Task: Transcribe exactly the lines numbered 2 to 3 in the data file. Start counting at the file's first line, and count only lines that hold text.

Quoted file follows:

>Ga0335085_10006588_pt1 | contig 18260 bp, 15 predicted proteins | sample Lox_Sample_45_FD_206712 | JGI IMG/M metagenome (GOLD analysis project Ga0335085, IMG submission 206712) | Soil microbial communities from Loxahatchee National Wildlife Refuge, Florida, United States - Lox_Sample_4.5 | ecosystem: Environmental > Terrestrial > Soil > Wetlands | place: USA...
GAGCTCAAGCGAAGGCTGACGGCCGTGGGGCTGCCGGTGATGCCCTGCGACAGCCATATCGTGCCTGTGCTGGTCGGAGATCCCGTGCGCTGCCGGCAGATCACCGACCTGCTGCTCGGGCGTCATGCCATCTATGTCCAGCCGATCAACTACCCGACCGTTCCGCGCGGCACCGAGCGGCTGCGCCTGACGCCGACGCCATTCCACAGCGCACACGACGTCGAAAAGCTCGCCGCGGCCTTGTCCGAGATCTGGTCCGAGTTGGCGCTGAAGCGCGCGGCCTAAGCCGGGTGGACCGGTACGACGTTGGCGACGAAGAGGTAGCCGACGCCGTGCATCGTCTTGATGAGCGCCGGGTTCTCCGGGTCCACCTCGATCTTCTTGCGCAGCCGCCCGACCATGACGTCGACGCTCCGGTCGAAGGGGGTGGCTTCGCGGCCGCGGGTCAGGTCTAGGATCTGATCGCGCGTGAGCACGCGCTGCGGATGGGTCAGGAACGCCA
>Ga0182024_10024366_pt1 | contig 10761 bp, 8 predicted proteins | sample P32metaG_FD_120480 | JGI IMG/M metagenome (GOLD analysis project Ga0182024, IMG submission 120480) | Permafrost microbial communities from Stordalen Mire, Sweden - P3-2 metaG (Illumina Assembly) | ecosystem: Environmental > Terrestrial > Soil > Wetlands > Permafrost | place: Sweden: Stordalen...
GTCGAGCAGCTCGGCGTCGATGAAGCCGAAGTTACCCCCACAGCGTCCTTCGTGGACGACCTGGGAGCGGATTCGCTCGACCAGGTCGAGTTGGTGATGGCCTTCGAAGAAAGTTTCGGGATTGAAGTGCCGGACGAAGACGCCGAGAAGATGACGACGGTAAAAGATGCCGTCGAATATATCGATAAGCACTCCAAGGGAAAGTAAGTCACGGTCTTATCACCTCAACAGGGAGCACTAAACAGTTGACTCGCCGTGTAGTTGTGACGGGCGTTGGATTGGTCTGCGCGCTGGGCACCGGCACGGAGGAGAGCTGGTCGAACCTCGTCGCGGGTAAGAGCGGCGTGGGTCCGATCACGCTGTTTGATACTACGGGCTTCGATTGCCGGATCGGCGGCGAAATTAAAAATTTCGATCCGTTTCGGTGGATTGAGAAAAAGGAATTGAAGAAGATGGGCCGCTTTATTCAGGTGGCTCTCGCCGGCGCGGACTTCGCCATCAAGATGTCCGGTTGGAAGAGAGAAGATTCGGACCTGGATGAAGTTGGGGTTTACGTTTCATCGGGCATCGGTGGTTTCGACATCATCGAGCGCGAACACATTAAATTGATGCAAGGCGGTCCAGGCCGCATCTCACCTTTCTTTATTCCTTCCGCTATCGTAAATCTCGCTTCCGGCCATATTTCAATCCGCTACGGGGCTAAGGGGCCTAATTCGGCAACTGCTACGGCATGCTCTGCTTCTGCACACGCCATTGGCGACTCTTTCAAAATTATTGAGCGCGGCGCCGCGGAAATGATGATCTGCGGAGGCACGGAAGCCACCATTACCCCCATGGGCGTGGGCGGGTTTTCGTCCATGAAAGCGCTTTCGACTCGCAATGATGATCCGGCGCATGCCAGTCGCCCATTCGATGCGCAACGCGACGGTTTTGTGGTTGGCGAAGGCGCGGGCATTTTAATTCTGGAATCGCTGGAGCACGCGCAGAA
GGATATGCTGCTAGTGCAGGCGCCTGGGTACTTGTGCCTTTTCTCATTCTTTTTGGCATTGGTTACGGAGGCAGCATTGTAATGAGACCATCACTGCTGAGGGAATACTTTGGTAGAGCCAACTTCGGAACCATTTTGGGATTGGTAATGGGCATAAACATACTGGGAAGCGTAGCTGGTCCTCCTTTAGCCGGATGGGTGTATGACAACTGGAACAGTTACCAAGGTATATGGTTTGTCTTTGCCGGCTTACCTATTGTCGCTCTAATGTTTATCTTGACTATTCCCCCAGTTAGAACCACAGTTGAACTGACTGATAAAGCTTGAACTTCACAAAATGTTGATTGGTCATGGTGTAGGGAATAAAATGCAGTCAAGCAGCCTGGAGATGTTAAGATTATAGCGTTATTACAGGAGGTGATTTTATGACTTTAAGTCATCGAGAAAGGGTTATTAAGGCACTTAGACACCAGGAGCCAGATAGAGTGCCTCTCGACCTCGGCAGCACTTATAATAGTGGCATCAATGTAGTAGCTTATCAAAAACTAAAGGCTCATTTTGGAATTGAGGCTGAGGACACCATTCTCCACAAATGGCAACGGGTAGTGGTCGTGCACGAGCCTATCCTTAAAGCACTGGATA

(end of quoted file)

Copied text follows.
GAGCTCAAGCGAAGGCTGACGGCCGTGGGGCTGCCGGTGATGCCCTGCGACAGCCATATCGTGCCTGTGCTGGTCGGAGATCCCGTGCGCTGCCGGCAGATCACCGACCTGCTGCTCGGGCGTCATGCCATCTATGTCCAGCCGATCAACTACCCGACCGTTCCGCGCGGCACCGAGCGGCTGCGCCTGACGCCGACGCCATTCCACAGCGCACACGACGTCGAAAAGCTCGCCGCGGCCTTGTCCGAGATCTGGTCCGAGTTGGCGCTGAAGCGCGCGGCCTAAGCCGGGTGGACCGGTACGACGTTGGCGACGAAGAGGTAGCCGACGCCGTGCATCGTCTTGATGAGCGCCGGGTTCTCCGGGTCCACCTCGATCTTCTTGCGCAGCCGCCCGACCATGACGTCGACGCTCCGGTCGAAGGGGGTGGCTTCGCGGCCGCGGGTCAGGTCTAGGATCTGATCGCGCGTGAGCACGCGCTGCGGATGGGTCAGGAACGCCA
>Ga0182024_10024366_pt1 | contig 10761 bp, 8 predicted proteins | sample P32metaG_FD_120480 | JGI IMG/M metagenome (GOLD analysis project Ga0182024, IMG submission 120480) | Permafrost microbial communities from Stordalen Mire, Sweden - P3-2 metaG (Illumina Assembly) | ecosystem: Environmental > Terrestrial > Soil > Wetlands > Permafrost | place: Sweden: Stordalen...